After this nice warm up, the first wine cellar we visit is the one of the sparkling wine producer Chandon. Chandon Argentina was founded in 1959 and belongs to the famous French champagne producer Moet & Chandon. During an 1 hour tour, I get a nice reminder about the sparkling wine production process (especially the champenoise method), the most interesting thing for me being the production of the rose sparkling wine based on the local Malbec. The domain is visually very similar to the Moet & Chandon in Napa Valley where I stopped with my friends Geraldine, Mandy&Seb (see my post from june) when I arrived in California .

The second wine cellar is a smaller one and produces mainly Malbec. After another interesting visit of the production area, we then have a nice 6 courses lunch with Sergio, where we try different wines with excellent food.

Back to Macarena’s place, I feel a bit tired by the bike tour (I swear it’s not because of the wine 😉 ) and I have a nice short power nap (2 hours lol).
Nothing very touristic to report for my last 2 days in Mendoza. On Saturday, I spend the day relaxing and organizing my next days in Patagonia. In the evening, we go to the theater with Macarena and some of her friends. The play involves a famous Argentinian actor (Rodrigo de la Serna) and is about the last days of Juan Manuel de Rosas, a former governor of the province of Buenos Aires in the 19th century. The actors are very good, the only problem for me is that I don’t understand a single word of what they say 😀 As my friend Pilou says “Saypra, sometimes you’re doing very strange things”, but still it was a nice experience.
We finish the night at the birthday party of one of Nico’s friend in the building where he lives. Sunday is quite short 🙂 In the afternoon, we are invited at a BBQ at some of Macarena&Nico’s friends.
After having enjoyed nice meat and good wines, it is time for me to get on the bus to continue my journey further South.

My next stop is the city of San Carlos de Bariloche. Bariloche is located at the border of the provinces Neuquen and Rio Negro and is a nice small city surrounded by mountains and lakes. This environment makes it a very good play field for outdoor activities like skiing in winter and hiking/moutainbiking the rest of the year.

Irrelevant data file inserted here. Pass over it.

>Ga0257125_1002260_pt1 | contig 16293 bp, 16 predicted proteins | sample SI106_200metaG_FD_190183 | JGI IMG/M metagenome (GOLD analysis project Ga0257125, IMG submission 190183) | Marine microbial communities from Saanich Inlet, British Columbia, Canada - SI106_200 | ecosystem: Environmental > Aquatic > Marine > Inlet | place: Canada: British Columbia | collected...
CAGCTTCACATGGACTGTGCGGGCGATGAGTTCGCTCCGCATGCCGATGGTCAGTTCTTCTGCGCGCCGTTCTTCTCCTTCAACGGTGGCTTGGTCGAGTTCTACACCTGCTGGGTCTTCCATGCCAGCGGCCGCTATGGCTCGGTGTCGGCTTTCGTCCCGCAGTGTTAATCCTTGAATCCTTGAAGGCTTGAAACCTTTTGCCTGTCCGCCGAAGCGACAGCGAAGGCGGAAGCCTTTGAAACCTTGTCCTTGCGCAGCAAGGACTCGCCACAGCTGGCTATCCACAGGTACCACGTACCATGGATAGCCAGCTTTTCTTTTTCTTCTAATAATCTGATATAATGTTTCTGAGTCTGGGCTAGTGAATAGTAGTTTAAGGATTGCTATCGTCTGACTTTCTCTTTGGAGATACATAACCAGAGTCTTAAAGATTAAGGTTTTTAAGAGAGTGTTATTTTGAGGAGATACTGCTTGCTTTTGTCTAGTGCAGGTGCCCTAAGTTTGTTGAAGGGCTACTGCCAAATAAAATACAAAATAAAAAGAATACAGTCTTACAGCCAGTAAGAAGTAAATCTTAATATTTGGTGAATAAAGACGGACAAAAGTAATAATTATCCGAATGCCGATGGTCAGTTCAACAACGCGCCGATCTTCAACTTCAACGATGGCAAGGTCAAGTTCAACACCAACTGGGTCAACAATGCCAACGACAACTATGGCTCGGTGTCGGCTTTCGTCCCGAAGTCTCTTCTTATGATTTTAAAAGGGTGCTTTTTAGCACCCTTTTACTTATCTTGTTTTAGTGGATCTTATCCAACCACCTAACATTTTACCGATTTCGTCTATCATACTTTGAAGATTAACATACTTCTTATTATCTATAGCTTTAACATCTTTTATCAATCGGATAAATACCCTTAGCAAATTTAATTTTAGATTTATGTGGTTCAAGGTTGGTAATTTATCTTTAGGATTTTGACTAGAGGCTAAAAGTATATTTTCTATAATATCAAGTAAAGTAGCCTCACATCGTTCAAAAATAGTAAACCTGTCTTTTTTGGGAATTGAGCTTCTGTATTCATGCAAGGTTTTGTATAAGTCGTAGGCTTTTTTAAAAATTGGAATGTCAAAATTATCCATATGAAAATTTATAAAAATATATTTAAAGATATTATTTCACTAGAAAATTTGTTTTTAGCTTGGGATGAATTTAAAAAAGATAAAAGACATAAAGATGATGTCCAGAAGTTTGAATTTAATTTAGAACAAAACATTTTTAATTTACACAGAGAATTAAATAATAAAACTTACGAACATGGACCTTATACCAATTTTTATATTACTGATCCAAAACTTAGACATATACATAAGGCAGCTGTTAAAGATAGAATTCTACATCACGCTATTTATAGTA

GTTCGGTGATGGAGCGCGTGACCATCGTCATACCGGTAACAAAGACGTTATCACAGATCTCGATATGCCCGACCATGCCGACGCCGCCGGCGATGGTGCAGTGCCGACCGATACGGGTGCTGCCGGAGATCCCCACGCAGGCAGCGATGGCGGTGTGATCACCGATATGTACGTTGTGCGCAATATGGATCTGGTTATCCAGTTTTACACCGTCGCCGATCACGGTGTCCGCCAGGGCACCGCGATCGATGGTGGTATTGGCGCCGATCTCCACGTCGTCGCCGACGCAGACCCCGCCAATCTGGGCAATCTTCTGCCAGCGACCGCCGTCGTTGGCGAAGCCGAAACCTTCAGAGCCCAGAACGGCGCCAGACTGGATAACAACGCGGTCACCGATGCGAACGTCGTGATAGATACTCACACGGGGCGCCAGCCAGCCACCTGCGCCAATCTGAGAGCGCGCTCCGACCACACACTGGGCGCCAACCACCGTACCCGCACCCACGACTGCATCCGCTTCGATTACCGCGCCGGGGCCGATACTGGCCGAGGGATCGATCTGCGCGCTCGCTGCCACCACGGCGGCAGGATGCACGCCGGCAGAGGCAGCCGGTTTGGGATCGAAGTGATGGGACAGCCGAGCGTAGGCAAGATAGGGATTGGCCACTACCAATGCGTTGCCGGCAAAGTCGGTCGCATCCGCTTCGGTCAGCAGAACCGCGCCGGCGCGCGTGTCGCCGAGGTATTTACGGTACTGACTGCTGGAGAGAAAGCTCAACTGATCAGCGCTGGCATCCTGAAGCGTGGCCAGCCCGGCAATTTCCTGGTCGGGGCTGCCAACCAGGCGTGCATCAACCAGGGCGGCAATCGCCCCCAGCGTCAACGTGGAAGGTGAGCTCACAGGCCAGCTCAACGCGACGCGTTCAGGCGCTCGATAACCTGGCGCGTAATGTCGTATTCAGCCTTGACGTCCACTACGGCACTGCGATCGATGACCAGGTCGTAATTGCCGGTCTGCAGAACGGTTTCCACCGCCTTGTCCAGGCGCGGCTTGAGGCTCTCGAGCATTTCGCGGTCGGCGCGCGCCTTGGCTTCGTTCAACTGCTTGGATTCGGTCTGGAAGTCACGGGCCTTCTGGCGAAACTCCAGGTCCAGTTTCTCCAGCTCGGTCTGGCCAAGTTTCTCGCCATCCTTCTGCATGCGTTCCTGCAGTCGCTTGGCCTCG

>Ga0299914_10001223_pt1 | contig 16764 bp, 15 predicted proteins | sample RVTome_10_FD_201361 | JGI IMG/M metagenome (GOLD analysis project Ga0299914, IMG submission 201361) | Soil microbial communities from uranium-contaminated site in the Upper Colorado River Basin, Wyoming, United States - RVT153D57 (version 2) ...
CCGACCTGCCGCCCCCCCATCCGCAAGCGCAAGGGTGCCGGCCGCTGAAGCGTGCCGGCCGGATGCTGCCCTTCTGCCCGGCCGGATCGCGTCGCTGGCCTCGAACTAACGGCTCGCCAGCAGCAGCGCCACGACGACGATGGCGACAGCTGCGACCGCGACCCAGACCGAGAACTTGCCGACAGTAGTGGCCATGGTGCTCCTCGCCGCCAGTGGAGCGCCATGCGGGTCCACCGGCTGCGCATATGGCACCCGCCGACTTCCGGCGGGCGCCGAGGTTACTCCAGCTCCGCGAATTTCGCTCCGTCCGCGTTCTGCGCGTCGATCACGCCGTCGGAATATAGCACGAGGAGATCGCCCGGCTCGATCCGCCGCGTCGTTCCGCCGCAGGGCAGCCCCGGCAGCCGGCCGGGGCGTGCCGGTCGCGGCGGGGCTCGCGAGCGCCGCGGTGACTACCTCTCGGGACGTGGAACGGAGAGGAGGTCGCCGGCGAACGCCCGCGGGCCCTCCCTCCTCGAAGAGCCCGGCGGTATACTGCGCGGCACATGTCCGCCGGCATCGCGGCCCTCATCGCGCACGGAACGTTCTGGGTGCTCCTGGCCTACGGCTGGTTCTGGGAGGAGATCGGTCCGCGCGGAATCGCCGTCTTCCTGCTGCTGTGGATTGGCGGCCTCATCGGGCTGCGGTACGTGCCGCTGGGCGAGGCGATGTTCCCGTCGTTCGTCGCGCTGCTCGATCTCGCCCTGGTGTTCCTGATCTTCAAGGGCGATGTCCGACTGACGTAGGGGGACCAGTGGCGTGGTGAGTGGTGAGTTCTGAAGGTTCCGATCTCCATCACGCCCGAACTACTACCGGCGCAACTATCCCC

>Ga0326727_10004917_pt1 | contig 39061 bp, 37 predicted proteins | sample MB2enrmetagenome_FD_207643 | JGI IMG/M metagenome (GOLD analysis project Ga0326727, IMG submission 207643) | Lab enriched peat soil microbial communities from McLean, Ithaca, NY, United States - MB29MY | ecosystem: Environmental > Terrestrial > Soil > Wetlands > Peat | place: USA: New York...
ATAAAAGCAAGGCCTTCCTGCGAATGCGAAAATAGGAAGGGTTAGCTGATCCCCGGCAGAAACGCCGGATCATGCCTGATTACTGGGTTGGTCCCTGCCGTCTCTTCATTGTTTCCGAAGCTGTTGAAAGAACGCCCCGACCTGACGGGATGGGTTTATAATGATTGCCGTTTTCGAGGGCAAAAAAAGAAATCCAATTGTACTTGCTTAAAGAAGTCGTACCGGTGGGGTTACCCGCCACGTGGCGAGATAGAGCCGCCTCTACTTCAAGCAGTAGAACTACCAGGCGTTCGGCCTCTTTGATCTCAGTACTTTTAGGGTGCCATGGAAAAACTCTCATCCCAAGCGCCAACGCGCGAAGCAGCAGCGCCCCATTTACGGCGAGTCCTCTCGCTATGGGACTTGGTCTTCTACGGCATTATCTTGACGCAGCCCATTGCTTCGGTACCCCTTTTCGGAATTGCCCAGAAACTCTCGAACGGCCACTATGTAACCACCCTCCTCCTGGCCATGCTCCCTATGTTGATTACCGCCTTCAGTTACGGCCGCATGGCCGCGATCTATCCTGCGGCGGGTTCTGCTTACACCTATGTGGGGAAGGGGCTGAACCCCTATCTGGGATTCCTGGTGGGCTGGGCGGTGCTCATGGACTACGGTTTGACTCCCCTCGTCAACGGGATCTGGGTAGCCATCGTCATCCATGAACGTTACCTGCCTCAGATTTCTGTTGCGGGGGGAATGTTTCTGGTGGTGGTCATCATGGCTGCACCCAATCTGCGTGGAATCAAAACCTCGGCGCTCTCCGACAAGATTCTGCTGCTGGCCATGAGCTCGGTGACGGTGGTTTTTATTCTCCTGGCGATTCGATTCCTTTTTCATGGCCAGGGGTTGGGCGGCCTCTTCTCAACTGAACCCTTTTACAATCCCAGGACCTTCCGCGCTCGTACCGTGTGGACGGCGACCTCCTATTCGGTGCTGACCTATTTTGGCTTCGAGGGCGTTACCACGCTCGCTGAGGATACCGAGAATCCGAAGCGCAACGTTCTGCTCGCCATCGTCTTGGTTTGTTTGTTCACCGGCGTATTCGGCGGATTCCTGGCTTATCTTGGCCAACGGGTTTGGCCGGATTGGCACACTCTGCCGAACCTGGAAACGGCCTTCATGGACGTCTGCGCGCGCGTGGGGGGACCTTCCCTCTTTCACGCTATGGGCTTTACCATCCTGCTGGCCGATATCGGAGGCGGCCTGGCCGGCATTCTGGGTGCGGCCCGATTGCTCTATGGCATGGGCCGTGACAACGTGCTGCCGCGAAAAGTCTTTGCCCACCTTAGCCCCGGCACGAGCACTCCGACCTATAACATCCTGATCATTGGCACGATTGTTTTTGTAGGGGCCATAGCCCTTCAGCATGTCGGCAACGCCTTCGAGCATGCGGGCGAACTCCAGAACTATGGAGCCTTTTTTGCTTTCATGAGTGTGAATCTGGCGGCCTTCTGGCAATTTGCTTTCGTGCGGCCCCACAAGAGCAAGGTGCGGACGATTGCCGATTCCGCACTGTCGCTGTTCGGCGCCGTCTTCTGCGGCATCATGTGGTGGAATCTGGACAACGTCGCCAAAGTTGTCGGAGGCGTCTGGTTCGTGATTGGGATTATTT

During the first afternoon, I go on a short hike to stretch my legs after the long bus ride on a mountain called Cerro Otto. The hike to the top is not very demanding but I am several times surprised by the Downhill MTB riders coming in front of me at full speed. Indeed the walking track is at some points shared with the bike riders. The view from the top is very nice especially with the nice light reflecting on the lakes. On the way back down to the city, I am lucky to cross the way of a fox, which doesn’t give me much attention as I have no food for him 😉

On the second day, I spend the morning walking in the city center and along the lake shore. The weather is perfect for outdoor activities and take pictures of the mountains.

After lunch, I take the bus to a further place called Llao llao. The hike to the top of the mountain Cerro Llao llao takes a bit longer and still a bit snowy. However it is very worth it, the view from the top on the lakes is simply breathtaking.

After those 2 nice hiking days, I get on the bus one more time for the longest ride I’ve ever done in my life (30 hours) to the city of El Calafate in Patagonia. The change in the landscape is very noticeable. The city is very small and lost in the nature. I fell now far more in the wild. Moreover I am very surprised by the weather. As it is the end of winter, it is supposed to be very cold. However the temperatures are pretty warm for the season and don’t go lower than 5°C.
On the first day, to stretch my legs, I take a walk in a bird reserve not far from the city center at a lake called Laguna Nimez. It is very interesting to observe the different type of birds and the colors of the sunset on the water are pretty amazing.

On the next day, I wake up quite early to take a shuttle to one of the touristic highlight in Patagonia, the Glacier Perito Moreno. It is located about 80kms from El Calafate and is simply an unforgettable place! Different trails are taking to viewpoints, where I can enjoy the view on the giant ice wall in company of 3 other crazy fellow travelers met in the bus. One of the group, Fernando, makes the good remark that the glacier is so high that it reminds very distinctively of the Wall in the Game of Thrones series. As opposed to other glaciers I’ve seen so far, Perito Moreno is active and moving and from times to times, we can hear the impressive sound of the ice blocks detaching from the main stream and falling in the water.

At the end of the afternoon, we go back to the restaurant of the visitor center to experience a very touristic thing 🙂 A glass of whisky with an ice block from the glacier! Not bad at all 🙂
That’s it for El Calafate. On the next day, I take the bus to a city not far in the North West and known as the trekking Mecca in Patagonia: El Chalten.

To be continued.